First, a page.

Keys to Success: Net-centricity, Command, Control, Synergised Operations
There is not only the need to undertake periodic holistic reviews but more importantly technologies available globally must be optimised ensuring required security to enhance our C4I2SR capabilities. This is essential in the face of mounting threats.
There is not only the need to undertake periodic holistic reviews but more importantly technologies available globally must be optimised ensuring required security to enhance our C4I2SR capabilities.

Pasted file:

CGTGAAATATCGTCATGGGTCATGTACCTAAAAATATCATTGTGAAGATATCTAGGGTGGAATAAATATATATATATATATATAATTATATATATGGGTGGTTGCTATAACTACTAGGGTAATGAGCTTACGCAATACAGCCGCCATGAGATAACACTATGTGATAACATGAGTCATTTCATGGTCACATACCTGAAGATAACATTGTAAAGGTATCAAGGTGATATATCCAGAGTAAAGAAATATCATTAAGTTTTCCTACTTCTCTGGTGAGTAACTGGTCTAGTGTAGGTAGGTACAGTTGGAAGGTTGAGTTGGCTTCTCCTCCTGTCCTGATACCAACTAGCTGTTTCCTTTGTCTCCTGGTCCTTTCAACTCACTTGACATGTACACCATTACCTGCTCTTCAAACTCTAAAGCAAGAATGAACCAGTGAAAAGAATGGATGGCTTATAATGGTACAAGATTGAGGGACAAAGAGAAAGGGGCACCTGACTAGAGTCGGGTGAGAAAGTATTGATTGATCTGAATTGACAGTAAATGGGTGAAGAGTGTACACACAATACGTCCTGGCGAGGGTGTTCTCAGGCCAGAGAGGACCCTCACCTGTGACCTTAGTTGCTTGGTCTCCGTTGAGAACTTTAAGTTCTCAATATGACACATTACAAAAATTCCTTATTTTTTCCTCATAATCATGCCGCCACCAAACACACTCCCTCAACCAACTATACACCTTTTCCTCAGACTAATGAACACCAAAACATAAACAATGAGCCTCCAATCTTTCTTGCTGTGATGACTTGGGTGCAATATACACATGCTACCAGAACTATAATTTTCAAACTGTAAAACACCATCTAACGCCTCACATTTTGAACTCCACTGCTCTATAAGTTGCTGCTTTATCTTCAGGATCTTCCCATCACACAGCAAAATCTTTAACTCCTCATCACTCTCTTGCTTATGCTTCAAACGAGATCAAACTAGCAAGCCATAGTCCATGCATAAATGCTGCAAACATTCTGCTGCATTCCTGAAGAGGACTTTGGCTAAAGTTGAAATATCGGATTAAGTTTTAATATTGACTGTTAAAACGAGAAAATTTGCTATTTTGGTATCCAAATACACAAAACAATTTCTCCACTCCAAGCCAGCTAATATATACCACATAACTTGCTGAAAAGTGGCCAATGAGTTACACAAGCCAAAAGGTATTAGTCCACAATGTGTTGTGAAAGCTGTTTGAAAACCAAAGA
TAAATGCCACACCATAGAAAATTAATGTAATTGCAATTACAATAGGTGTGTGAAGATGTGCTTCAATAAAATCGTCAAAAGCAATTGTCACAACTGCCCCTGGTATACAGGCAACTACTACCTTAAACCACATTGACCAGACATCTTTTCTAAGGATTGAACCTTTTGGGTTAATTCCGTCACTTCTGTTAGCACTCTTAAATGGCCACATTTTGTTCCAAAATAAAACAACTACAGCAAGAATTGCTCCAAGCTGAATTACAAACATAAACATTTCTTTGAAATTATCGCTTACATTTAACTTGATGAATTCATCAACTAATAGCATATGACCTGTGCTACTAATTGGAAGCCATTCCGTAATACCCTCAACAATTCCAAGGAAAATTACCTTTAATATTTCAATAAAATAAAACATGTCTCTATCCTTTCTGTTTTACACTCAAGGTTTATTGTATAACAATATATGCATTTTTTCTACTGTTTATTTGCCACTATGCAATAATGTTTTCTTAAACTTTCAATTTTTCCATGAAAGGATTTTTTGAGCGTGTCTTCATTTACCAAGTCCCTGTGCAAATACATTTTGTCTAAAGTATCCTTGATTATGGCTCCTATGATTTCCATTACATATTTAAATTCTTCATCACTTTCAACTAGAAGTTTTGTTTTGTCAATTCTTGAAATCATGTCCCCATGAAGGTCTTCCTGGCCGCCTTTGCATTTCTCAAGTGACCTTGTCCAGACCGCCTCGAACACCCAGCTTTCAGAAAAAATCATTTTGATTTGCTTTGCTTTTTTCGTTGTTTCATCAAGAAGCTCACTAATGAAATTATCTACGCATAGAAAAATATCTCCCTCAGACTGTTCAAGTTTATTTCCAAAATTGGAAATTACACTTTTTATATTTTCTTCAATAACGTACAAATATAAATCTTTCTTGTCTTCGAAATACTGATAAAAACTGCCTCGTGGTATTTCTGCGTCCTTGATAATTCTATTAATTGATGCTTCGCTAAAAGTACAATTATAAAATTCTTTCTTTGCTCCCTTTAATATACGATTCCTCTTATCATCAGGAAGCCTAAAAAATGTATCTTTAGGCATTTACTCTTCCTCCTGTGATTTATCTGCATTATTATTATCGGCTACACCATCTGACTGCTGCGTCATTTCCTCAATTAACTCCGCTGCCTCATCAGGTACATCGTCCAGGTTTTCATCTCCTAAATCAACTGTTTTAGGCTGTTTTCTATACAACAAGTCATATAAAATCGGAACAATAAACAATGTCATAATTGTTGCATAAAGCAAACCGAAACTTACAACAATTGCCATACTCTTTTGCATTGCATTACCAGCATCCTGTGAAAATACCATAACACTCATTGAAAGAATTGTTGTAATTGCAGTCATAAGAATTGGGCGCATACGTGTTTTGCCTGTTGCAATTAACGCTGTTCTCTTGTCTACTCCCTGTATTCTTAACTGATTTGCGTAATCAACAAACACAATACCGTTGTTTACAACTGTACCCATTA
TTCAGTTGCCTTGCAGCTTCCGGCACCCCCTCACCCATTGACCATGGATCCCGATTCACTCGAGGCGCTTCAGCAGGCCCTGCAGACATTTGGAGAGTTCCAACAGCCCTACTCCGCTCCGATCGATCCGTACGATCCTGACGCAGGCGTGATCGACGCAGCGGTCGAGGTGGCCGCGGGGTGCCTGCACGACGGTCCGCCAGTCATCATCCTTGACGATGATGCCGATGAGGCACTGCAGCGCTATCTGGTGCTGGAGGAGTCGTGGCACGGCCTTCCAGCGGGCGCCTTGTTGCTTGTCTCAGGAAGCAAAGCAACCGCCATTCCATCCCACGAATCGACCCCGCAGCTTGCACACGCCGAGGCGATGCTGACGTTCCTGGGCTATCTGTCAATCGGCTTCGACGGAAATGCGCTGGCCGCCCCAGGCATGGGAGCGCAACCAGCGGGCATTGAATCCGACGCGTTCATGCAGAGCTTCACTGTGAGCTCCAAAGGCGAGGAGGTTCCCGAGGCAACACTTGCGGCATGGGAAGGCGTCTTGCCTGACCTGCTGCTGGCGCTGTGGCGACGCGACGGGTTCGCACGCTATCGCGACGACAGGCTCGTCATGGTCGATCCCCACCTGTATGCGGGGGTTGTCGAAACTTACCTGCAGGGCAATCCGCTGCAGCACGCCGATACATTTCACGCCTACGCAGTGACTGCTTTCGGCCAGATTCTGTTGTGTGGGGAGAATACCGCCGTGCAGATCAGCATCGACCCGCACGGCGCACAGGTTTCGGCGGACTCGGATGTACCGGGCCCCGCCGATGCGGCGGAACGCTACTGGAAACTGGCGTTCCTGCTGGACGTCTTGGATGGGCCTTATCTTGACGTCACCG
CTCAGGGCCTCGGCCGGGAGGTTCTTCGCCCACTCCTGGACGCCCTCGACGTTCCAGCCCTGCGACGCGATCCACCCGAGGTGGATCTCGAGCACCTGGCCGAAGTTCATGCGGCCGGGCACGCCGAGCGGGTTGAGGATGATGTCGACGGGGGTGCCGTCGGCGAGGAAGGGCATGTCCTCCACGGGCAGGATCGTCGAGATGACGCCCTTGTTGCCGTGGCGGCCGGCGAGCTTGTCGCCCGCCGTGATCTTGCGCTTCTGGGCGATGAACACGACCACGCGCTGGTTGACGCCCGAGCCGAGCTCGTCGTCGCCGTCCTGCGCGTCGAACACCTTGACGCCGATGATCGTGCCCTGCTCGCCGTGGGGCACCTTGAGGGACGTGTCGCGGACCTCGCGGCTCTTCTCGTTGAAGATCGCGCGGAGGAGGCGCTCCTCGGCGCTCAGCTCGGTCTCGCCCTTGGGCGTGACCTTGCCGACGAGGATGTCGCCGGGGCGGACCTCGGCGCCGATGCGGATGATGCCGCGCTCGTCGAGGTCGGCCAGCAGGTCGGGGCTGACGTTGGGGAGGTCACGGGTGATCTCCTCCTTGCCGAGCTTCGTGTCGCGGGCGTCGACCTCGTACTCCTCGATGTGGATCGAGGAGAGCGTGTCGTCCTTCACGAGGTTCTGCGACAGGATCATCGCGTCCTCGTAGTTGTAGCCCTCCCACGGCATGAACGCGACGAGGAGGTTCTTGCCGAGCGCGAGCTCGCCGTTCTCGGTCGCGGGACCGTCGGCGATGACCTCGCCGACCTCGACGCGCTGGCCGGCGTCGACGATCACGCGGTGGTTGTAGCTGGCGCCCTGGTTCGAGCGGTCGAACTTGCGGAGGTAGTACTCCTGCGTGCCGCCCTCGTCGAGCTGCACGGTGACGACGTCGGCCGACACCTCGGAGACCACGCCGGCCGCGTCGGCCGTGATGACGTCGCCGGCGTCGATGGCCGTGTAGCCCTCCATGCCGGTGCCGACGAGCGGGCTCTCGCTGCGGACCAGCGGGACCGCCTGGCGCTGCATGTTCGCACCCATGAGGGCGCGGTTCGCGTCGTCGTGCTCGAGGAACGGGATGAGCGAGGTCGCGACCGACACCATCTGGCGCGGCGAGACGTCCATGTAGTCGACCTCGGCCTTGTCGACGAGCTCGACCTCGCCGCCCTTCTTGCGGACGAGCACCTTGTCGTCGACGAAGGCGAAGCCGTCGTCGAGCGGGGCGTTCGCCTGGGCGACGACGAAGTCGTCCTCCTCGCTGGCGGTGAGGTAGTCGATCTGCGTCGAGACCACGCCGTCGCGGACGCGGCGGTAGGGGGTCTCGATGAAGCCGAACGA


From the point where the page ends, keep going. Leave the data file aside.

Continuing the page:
THE NEW WAR PARADIGM demands integrated and networked decision support systems with space, land, surface and subsurface sensors with state-of-theart weapons and equipment whose potential requires optimum utilisation and synergy to inflict maximum damage on the enemy. The key to success will lie in attaining higher levels of net-centricity; effective command and control across the force, an accelerated decision-action cycle and an ability to conduct synergised operations simultaneously within the defence and security establishment. With speedy technological advancements, command, control, communications, computers, information and intelligence, surveillance and reconnaissance (C4I2SR) systems provide sterling opportunities for the defence and security establishment acting as important force multiplier for commanders at all levels. From this, it can be surmised that intelligence surveillance and reconnaissance (ISR) are not stand-alone entities and must be viewed within the ambit of a composite C4I2SR system.